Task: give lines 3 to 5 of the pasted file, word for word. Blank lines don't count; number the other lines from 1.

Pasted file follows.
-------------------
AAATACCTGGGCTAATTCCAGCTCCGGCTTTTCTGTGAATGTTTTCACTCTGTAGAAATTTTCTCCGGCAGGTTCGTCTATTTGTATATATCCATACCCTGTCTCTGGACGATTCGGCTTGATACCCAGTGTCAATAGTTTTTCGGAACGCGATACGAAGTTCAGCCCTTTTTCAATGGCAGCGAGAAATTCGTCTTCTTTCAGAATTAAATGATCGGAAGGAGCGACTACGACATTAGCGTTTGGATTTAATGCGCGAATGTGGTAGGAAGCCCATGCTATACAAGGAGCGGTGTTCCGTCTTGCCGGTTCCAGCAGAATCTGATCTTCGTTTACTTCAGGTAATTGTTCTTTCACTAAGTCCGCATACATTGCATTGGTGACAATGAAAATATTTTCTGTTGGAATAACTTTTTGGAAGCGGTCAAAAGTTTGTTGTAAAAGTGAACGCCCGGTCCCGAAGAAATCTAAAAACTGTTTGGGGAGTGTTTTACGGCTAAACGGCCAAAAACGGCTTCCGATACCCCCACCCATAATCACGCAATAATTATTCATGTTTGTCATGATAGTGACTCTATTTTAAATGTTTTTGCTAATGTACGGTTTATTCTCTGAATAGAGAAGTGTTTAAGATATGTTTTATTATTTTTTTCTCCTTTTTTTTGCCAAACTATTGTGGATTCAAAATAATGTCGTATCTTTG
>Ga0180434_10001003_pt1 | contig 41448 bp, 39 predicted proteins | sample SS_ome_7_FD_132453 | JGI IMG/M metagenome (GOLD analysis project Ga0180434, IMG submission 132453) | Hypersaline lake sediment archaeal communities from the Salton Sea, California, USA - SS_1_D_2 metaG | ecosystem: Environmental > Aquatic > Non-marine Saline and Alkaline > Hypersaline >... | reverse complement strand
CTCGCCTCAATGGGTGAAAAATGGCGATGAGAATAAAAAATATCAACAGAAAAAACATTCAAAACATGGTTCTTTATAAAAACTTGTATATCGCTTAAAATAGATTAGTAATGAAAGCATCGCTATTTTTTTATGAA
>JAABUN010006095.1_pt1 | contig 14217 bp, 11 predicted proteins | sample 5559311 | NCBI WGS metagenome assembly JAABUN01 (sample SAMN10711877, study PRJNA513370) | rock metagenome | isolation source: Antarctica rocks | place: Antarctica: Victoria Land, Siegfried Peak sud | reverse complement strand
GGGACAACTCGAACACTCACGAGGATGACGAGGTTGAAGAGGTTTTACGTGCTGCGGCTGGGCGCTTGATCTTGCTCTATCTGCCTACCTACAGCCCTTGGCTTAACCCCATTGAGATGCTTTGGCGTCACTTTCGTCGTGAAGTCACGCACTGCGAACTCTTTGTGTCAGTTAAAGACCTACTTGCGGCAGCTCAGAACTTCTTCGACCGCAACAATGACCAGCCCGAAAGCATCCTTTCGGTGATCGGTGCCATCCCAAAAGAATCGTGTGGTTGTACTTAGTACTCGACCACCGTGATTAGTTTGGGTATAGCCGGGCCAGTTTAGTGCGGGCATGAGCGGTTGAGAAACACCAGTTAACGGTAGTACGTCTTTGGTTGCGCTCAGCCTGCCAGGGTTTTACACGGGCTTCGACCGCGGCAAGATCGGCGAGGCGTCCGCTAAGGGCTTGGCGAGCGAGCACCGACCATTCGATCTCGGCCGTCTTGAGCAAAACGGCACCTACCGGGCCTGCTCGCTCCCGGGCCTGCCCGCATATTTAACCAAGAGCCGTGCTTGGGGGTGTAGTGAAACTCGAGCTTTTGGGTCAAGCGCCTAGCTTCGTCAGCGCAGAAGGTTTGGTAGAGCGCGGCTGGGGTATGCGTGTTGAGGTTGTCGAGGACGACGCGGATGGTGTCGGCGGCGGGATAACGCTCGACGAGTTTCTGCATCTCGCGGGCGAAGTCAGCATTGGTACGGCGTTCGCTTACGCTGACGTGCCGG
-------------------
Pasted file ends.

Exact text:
CTCGCCTCAATGGGTGAAAAATGGCGATGAGAATAAAAAATATCAACAGAAAAAACATTCAAAACATGGTTCTTTATAAAAACTTGTATATCGCTTAAAATAGATTAGTAATGAAAGCATCGCTATTTTTTTATGAA
>JAABUN010006095.1_pt1 | contig 14217 bp, 11 predicted proteins | sample 5559311 | NCBI WGS metagenome assembly JAABUN01 (sample SAMN10711877, study PRJNA513370) | rock metagenome | isolation source: Antarctica rocks | place: Antarctica: Victoria Land, Siegfried Peak sud | reverse complement strand
GGGACAACTCGAACACTCACGAGGATGACGAGGTTGAAGAGGTTTTACGTGCTGCGGCTGGGCGCTTGATCTTGCTCTATCTGCCTACCTACAGCCCTTGGCTTAACCCCATTGAGATGCTTTGGCGTCACTTTCGTCGTGAAGTCACGCACTGCGAACTCTTTGTGTCAGTTAAAGACCTACTTGCGGCAGCTCAGAACTTCTTCGACCGCAACAATGACCAGCCCGAAAGCATCCTTTCGGTGATCGGTGCCATCCCAAAAGAATCGTGTGGTTGTACTTAGTACTCGACCACCGTGATTAGTTTGGGTATAGCCGGGCCAGTTTAGTGCGGGCATGAGCGGTTGAGAAACACCAGTTAACGGTAGTACGTCTTTGGTTGCGCTCAGCCTGCCAGGGTTTTACACGGGCTTCGACCGCGGCAAGATCGGCGAGGCGTCCGCTAAGGGCTTGGCGAGCGAGCACCGACCATTCGATCTCGGCCGTCTTGAGCAAAACGGCACCTACCGGGCCTGCTCGCTCCCGGGCCTGCCCGCATATTTAACCAAGAGCCGTGCTTGGGGGTGTAGTGAAACTCGAGCTTTTGGGTCAAGCGCCTAGCTTCGTCAGCGCAGAAGGTTTGGTAGAGCGCGGCTGGGGTATGCGTGTTGAGGTTGTCGAGGACGACGCGGATGGTGTCGGCGGCGGGATAACGCTCGACGAGTTTCTGCATCTCGCGGGCGAAGTCAGCATTGGTACGGCGTTCGCTTACGCTGACGTGCCGG